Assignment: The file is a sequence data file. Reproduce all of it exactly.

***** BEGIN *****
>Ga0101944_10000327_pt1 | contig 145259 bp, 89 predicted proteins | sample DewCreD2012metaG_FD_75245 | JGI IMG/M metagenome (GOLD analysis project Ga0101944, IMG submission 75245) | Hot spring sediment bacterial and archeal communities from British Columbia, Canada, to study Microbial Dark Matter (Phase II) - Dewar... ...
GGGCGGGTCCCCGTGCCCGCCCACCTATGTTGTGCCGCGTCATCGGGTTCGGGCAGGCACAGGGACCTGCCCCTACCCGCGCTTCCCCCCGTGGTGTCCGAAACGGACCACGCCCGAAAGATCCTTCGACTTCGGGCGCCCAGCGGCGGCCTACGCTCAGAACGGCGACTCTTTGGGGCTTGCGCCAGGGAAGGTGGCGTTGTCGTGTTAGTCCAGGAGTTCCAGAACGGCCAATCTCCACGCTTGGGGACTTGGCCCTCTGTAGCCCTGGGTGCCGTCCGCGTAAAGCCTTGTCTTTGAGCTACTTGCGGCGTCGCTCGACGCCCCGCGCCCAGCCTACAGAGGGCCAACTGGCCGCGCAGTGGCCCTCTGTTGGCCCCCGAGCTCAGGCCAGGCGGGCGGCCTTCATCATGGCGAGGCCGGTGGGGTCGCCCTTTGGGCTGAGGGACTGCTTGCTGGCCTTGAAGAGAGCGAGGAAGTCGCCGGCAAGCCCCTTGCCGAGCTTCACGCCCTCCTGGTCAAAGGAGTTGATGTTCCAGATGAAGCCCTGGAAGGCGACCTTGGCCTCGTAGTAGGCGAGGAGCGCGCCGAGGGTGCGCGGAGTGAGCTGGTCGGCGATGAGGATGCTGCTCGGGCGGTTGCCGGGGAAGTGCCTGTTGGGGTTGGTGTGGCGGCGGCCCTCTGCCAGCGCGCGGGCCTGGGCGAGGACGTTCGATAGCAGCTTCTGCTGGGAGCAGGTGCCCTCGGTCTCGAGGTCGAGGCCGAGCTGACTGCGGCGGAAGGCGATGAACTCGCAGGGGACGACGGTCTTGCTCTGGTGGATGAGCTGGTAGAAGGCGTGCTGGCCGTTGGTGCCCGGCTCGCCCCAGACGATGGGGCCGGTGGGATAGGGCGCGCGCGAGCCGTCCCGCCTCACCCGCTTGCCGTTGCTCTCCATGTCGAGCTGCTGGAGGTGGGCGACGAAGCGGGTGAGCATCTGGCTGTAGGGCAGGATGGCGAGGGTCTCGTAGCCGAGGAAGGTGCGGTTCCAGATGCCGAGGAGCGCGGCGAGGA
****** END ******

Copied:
>Ga0101944_10000327_pt1 | contig 145259 bp, 89 predicted proteins | sample DewCreD2012metaG_FD_75245 | JGI IMG/M metagenome (GOLD analysis project Ga0101944, IMG submission 75245) | Hot spring sediment bacterial and archeal communities from British Columbia, Canada, to study Microbial Dark Matter (Phase II) - Dewar... ...
GGGCGGGTCCCCGTGCCCGCCCACCTATGTTGTGCCGCGTCATCGGGTTCGGGCAGGCACAGGGACCTGCCCCTACCCGCGCTTCCCCCCGTGGTGTCCGAAACGGACCACGCCCGAAAGATCCTTCGACTTCGGGCGCCCAGCGGCGGCCTACGCTCAGAACGGCGACTCTTTGGGGCTTGCGCCAGGGAAGGTGGCGTTGTCGTGTTAGTCCAGGAGTTCCAGAACGGCCAATCTCCACGCTTGGGGACTTGGCCCTCTGTAGCCCTGGGTGCCGTCCGCGTAAAGCCTTGTCTTTGAGCTACTTGCGGCGTCGCTCGACGCCCCGCGCCCAGCCTACAGAGGGCCAACTGGCCGCGCAGTGGCCCTCTGTTGGCCCCCGAGCTCAGGCCAGGCGGGCGGCCTTCATCATGGCGAGGCCGGTGGGGTCGCCCTTTGGGCTGAGGGACTGCTTGCTGGCCTTGAAGAGAGCGAGGAAGTCGCCGGCAAGCCCCTTGCCGAGCTTCACGCCCTCCTGGTCAAAGGAGTTGATGTTCCAGATGAAGCCCTGGAAGGCGACCTTGGCCTCGTAGTAGGCGAGGAGCGCGCCGAGGGTGCGCGGAGTGAGCTGGTCGGCGATGAGGATGCTGCTCGGGCGGTTGCCGGGGAAGTGCCTGTTGGGGTTGGTGTGGCGGCGGCCCTCTGCCAGCGCGCGGGCCTGGGCGAGGACGTTCGATAGCAGCTTCTGCTGGGAGCAGGTGCCCTCGGTCTCGAGGTCGAGGCCGAGCTGACTGCGGCGGAAGGCGATGAACTCGCAGGGGACGACGGTCTTGCTCTGGTGGATGAGCTGGTAGAAGGCGTGCTGGCCGTTGGTGCCCGGCTCGCCCCAGACGATGGGGCCGGTGGGATAGGGCGCGCGCGAGCCGTCCCGCCTCACCCGCTTGCCGTTGCTCTCCATGTCGAGCTGCTGGAGGTGGGCGACGAAGCGGGTGAGCATCTGGCTGTAGGGCAGGATGGCGAGGGTCTCGTAGCCGAGGAAGGTGCGGTTCCAGATGCCGAGGAGCGCGGCGAGGA